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|Location||Call Number||Branch||Item Status|
|Downtown Youth Reference||R Printz Honor 2019||Downtown Library||Library Use Only|
|Downtown Teen, 1st Floor||Teen Fiction / Arnold, Elana||Downtown Library||On Shelf|
|Downtown Teen, 1st Floor||Teen Fiction / Arnold, Elana||Downtown Library||Due 10-29-2019|
|Traverwood Teen Books||Teen Fiction / Arnold, Elana||Traverwood Branch||On Shelf|
|Westgate Teen Books||Teen Book / Fiction / Fantasy / Arnold, Elana K.||Westgate Branch||On Shelf|
|Malletts Teen Books||Teen Fiction / Arnold, Elana||Malletts Creek Branch||Due 11-06-2019|
The rite has existed for as long as anyone can remember: When the king dies, his son the prince must venture out into the gray lands, slay a fierce dragon, and rescue a damsel to be his bride. This is the way things have always been. When Ama wakes in the arms of Prince Emory, she knows none of this. She has no memory of what came before she was captured by the dragon or what horrors she faced in its lair. She knows only this handsome young man, the story he tells of her rescue, and her destiny of sitting on a throne beside him. It’s all like a dream, like something from a fairy tale. As Ama follows Emory to the kingdom of Harding, however, she discovers that not all is as it seems. There is more to the legends of the dragons and the damsels than anyone knows, and the greatest threats may not be behind her, but around her, now, and closing in.
REVIEWS & SUMMARIESSchool Library Journal Review
Publishers Weekly Review
Summary / Annotation
Probably shouldn't be marked as YA... submitted by cekandera on June 14, 2019, 1:59pm While this story follows the very traditional fairy tale format, it is so much more. This is more of a commentary on society and how women were and are treated by those in charge. Content warnings for pretty much everything: sexual assault, rape, physical abuse, emotional abuse/manipulation, suicide/self-harm, animal abuse, violence and gore.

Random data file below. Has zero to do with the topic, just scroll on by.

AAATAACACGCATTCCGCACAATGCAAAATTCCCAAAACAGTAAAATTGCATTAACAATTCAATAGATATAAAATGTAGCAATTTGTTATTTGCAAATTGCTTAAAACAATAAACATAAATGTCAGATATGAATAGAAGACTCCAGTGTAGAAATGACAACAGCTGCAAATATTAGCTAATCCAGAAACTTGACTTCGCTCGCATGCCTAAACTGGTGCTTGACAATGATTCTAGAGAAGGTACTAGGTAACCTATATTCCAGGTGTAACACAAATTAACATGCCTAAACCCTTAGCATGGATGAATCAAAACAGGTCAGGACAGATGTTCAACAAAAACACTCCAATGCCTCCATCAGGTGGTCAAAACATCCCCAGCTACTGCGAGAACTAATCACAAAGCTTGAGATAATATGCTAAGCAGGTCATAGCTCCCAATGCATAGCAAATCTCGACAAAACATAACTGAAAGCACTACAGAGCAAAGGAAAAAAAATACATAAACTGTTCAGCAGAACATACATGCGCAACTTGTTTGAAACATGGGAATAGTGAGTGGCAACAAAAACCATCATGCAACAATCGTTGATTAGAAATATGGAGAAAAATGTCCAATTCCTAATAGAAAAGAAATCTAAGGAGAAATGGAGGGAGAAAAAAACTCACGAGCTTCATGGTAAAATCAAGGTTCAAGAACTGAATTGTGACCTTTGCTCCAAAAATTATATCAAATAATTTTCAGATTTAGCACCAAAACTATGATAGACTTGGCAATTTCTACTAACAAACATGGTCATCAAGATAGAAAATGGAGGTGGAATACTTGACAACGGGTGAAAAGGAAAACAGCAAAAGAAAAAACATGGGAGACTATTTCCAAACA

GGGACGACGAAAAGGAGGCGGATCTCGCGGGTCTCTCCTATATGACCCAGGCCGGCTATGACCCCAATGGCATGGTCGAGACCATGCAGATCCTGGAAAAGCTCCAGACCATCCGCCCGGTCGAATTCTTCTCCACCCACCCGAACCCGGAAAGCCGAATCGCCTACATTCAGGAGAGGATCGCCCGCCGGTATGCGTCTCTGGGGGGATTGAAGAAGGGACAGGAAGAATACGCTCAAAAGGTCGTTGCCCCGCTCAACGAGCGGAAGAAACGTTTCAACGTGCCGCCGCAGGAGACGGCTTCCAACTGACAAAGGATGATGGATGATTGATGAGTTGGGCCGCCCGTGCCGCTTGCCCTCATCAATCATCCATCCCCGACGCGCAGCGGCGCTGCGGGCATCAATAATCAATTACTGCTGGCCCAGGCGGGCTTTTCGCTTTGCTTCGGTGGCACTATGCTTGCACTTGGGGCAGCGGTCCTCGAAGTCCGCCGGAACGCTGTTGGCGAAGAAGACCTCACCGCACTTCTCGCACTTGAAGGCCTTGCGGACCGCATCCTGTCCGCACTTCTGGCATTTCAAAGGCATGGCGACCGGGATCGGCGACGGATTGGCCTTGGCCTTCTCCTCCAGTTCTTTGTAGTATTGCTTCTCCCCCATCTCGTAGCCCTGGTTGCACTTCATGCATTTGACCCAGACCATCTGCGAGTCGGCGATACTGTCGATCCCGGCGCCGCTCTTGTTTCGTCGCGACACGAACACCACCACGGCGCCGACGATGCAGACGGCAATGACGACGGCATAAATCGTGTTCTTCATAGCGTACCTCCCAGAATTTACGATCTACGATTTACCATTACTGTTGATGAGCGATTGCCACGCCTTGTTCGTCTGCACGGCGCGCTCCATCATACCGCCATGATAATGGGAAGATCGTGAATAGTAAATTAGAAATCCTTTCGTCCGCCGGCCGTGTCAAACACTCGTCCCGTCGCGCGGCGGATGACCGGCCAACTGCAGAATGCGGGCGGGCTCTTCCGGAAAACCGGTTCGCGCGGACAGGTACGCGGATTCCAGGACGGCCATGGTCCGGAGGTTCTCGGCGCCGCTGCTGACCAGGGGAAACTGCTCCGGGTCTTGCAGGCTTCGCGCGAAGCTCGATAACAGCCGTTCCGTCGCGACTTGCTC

Feminist Fairy Tale submitted by bll1010 on June 16, 2019, 9:15pm I really enjoyed this novel. I picked it up because it was a Printz Award finalist and I have never even heard of it. I can see why it got the attention of the committee, though I suspect that it was a controversial decision to put it on the honor list. It follows a fairy tale format with a prince who rescues a damsel from a dragon as the prince does generation after generation. But the story is really a feminist look at these fairy tale tropes, taking the perspective of the princess who cannot understand where she came from or why she feels an increasing desire to be free of the prince and his kingdom. There are some mature moments, but I disagree with the previous review. I think this book absolutely should be classified as YA. I hope that many teens will pick it up, read it and think a lot harder about the tales and legends that they've heard as they grew up, and whose perspective they usually represent.
Printz Honor book - 2019.
New York, NY : Balzer + Bray, An Imprint of HarperCollins Publishers, 
Year Published: 2018
Description: 309 pages ; 22 cm
Princes -- Fiction.
Legends -- Fiction.
Magic -- Fiction.
Dragons -- Fiction.